From School Library Journal
Grade 3-6-- Bland is the word that best characterizes this slim collection of 29 nature poems. A mixture of free verse and rhyming selections ruminate on the sun, morning, clouds, wind, etc. Nine of the poems have been previously published. While there is effective use of metaphor and simile in some of the pieces, most are pedestrian; none is truly memorable. All share the same dull tone of mild wonder at the forces of nature. "Proposal" praises the breeze "for introducing new/ interesting air/ into our nostrils," but doesn't say what makes it interesting. "A Kind of Tenderness" likens rain on the windowpane to fingers and then a tear. Much of the free verse reads like prose, with only the arbitrary spacing of lines suggesting poetry. About a third of the entries consist of six lines or less; of these, some end abruptly and seem incomplete, failing to convey either mood or thought. The colorful, impressionistic illustrations that appear on almost every page are more appealing than the text they accompany. More verve and imagination exists in Morrison's The Sidewalk Racer , and Other Poems of Sports and Motion (Lothrop, 1977). Richer examples of nature poetry can be found in a number of good anthologies, such as Booth's 'Til All the Stars Have Fallen (Viking, 1990) or Chorao's Baby's Good Morning Book (Dutton, 1990), aimed at slightly younger readers. --Karey Wehner, San Francisco Public Library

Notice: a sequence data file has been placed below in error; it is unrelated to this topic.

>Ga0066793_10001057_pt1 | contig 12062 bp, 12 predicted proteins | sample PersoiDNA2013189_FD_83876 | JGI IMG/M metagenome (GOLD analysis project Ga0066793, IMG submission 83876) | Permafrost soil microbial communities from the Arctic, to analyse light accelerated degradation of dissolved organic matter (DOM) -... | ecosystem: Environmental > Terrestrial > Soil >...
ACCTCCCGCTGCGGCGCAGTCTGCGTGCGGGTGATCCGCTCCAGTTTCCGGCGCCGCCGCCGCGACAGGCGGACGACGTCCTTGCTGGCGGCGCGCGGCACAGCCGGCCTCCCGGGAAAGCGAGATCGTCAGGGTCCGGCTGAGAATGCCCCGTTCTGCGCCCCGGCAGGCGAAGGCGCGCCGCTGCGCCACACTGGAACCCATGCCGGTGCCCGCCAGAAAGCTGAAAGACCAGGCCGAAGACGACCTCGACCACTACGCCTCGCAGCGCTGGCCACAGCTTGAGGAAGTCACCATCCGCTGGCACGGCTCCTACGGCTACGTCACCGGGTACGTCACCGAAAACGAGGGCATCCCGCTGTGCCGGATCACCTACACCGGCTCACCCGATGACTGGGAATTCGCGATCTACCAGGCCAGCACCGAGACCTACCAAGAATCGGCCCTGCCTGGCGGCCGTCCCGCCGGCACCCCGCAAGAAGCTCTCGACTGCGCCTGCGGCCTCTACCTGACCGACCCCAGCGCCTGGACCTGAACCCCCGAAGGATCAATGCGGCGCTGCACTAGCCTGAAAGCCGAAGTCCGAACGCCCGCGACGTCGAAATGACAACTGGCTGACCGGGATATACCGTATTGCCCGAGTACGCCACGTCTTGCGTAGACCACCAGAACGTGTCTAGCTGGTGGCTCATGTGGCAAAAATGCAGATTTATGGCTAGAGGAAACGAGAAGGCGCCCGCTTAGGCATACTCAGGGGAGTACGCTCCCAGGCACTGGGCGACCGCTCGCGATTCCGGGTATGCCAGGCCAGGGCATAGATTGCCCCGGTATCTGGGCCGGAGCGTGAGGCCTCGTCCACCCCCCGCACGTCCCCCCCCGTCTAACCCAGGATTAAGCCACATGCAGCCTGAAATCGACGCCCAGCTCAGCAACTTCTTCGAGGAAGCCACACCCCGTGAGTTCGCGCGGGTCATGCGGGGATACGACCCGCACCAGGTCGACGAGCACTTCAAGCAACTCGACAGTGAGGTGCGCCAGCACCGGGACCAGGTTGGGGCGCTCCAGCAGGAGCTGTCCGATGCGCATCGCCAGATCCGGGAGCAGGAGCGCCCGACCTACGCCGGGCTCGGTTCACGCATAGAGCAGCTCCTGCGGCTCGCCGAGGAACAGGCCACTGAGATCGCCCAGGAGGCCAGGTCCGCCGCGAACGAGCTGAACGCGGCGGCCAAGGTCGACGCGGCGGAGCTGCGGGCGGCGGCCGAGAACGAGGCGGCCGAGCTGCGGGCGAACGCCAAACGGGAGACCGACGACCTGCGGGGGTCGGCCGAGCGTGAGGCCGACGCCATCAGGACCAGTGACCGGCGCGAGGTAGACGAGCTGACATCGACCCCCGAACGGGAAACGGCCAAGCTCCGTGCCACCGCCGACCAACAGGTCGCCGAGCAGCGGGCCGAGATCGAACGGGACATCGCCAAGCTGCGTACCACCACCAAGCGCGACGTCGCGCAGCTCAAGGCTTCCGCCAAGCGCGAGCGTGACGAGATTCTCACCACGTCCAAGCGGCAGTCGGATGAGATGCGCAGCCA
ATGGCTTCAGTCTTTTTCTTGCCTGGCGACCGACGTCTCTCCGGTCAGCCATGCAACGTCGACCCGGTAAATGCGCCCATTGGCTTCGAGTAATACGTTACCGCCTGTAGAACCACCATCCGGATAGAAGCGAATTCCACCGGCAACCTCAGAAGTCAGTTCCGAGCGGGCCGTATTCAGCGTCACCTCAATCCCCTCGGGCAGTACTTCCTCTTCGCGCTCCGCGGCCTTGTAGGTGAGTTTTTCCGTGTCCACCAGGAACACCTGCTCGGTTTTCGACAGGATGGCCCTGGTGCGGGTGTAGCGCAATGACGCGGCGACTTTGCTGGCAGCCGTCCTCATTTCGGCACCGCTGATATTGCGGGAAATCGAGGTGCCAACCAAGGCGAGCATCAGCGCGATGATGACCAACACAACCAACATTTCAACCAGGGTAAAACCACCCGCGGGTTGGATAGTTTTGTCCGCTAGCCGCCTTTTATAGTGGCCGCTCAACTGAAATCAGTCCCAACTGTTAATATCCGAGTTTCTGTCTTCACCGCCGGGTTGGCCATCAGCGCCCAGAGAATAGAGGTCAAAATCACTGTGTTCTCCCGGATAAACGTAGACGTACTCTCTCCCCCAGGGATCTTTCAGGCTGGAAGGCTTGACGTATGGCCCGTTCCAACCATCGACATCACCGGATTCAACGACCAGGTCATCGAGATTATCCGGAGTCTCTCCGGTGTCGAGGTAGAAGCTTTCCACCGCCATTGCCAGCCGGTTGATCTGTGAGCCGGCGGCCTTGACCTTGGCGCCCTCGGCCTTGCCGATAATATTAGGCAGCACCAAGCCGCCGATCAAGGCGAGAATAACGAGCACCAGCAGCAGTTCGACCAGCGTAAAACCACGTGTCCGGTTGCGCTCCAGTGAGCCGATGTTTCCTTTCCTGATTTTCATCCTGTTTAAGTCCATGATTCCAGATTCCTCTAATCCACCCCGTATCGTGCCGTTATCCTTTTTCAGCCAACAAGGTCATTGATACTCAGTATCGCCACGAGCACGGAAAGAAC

Copyright 1993 Reed Business Information, Inc.